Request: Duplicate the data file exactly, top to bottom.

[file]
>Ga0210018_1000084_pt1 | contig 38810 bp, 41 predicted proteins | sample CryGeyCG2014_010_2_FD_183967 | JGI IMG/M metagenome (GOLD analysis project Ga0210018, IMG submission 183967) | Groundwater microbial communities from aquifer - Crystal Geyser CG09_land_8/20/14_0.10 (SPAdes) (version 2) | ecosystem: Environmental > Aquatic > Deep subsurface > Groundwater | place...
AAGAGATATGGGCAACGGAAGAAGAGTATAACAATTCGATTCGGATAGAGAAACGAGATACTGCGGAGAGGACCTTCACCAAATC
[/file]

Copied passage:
>Ga0210018_1000084_pt1 | contig 38810 bp, 41 predicted proteins | sample CryGeyCG2014_010_2_FD_183967 | JGI IMG/M metagenome (GOLD analysis project Ga0210018, IMG submission 183967) | Groundwater microbial communities from aquifer - Crystal Geyser CG09_land_8/20/14_0.10 (SPAdes) (version 2) | ecosystem: Environmental > Aquatic > Deep subsurface > Groundwater | place...
AAGAGATATGGGCAACGGAAGAAGAGTATAACAATTCGATTCGGATAGAGAAACGAGATACTGCGGAGAGGACCTTCACCAAATC